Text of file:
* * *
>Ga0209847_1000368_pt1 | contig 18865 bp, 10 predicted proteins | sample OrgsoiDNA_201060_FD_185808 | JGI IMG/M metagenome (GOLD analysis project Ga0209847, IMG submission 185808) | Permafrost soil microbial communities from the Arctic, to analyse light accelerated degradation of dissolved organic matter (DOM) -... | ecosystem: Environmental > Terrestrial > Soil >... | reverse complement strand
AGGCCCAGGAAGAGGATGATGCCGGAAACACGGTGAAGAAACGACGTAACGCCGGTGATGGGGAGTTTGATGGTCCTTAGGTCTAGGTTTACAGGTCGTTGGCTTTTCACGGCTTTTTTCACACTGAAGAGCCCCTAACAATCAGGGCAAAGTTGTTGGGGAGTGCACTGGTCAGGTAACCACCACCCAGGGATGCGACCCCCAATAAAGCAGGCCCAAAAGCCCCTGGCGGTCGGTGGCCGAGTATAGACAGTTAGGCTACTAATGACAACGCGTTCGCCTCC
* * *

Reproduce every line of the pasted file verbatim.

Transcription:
>Ga0209847_1000368_pt1 | contig 18865 bp, 10 predicted proteins | sample OrgsoiDNA_201060_FD_185808 | JGI IMG/M metagenome (GOLD analysis project Ga0209847, IMG submission 185808) | Permafrost soil microbial communities from the Arctic, to analyse light accelerated degradation of dissolved organic matter (DOM) -... | ecosystem: Environmental > Terrestrial > Soil >... | reverse complement strand
AGGCCCAGGAAGAGGATGATGCCGGAAACACGGTGAAGAAACGACGTAACGCCGGTGATGGGGAGTTTGATGGTCCTTAGGTCTAGGTTTACAGGTCGTTGGCTTTTCACGGCTTTTTTCACACTGAAGAGCCCCTAACAATCAGGGCAAAGTTGTTGGGGAGTGCACTGGTCAGGTAACCACCACCCAGGGATGCGACCCCCAATAAAGCAGGCCCAAAAGCCCCTGGCGGTCGGTGGCCGAGTATAGACAGTTAGGCTACTAATGACAACGCGTTCGCCTCC